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We all make mistakes, especially when acting in haste. Unfortunately, a mistake in the employment law world can mean a long and expensive lawsuit. On the other hand, courts are inclined to forgive employers that genuinely try to make things right.

That’s why employers should fix errors and take real measures to make sure any potential negative effects of a disciplinary action have been removed.

Recent case: Nolan Corpening worked for the U.S. Postal Service. At one point, management placed him on emergency off-duty status. He was also suspended twice—once for seven days and once for 14 days.

However, after it had a chance to investigate, the post office quickly determined it shouldn’t have taken any of the disciplinary actions. It completely rescinded the discipline and then removed all references to the incidents from Corpening’s personnel file. In other words, once it discovered the error, it acted fast to correct the mistakes.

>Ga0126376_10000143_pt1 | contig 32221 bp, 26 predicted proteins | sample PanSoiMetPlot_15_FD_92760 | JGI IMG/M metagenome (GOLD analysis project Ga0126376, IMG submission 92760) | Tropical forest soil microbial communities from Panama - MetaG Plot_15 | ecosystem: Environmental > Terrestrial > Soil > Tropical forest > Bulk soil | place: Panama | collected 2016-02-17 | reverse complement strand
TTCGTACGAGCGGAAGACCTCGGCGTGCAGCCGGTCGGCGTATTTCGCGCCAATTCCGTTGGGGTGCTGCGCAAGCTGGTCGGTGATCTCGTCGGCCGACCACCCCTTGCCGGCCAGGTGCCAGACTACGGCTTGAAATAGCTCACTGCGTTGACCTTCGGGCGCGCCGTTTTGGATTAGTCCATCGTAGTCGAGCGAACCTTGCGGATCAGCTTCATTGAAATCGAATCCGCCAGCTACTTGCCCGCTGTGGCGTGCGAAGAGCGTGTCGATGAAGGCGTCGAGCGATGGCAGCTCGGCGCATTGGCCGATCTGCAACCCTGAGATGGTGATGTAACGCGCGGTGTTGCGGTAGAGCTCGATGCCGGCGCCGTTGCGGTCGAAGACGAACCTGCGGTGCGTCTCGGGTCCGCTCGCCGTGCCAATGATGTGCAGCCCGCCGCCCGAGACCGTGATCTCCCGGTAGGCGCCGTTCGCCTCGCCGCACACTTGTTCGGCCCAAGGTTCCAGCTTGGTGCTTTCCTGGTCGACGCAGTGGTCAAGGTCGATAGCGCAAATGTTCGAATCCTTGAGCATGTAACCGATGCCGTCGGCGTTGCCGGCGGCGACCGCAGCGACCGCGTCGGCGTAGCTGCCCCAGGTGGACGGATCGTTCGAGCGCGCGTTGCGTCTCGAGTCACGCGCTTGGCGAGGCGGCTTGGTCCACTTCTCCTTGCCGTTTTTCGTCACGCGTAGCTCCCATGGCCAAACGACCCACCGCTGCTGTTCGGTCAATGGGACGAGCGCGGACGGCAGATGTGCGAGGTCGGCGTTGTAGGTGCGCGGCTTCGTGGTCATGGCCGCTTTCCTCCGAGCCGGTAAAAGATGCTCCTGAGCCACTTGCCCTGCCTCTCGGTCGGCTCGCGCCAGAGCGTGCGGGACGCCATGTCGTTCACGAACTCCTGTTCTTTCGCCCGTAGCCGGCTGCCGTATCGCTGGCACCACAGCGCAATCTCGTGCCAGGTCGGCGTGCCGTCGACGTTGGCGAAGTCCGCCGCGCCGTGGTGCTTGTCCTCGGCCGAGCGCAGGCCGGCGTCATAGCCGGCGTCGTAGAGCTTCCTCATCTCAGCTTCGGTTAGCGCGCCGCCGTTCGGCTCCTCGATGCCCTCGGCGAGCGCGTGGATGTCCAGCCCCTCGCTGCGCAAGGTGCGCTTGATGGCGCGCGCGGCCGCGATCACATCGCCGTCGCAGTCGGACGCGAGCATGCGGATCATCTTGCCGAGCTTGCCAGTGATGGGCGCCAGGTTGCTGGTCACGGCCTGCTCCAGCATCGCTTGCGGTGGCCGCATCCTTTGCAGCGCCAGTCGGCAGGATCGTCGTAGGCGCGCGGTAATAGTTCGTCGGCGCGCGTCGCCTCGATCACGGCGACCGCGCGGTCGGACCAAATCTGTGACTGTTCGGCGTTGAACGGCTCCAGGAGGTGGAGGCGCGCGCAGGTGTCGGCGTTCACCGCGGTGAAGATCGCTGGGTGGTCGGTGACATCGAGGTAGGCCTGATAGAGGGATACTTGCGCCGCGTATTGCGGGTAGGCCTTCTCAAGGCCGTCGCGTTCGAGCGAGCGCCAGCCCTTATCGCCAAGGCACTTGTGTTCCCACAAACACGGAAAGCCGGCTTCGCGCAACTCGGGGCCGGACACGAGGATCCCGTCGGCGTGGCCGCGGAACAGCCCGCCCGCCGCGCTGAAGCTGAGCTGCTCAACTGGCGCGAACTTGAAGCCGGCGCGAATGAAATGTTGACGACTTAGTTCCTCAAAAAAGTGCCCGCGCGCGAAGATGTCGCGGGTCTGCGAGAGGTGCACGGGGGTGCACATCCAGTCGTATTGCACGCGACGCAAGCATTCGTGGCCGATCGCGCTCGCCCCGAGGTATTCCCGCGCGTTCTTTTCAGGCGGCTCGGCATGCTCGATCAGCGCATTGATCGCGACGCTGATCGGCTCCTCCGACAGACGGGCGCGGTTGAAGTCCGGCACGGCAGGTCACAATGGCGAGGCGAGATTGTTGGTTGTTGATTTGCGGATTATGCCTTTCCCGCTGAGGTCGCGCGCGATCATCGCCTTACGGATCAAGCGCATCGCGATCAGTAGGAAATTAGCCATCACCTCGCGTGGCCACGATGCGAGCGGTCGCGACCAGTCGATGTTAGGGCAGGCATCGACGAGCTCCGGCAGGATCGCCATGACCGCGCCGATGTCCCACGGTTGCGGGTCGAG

Corpening sued anyway, alleging race and disability discrimination.

But the court tossed out his case. It reasoned the post office had done all it could to remedy the situation without court interference. (Corpening v. Potter, No. 3:06-CV-176, WD NC, 2009)

Final note: The most likely times you may make a mistake are during workplace harassment investigations and when you honestly believe an employee may be a danger to himself or others.

For example, if someone charges serious sexual harassment or assault, prudence requires removing the alleged harasser from the workplace before the investigation even begins. Similarly, some health and safety issues might call for sending an employee home first and asking questions later. If the problem turns out to have been unfounded, bring the accused employee back as soon as possible and wipe the slate clean.

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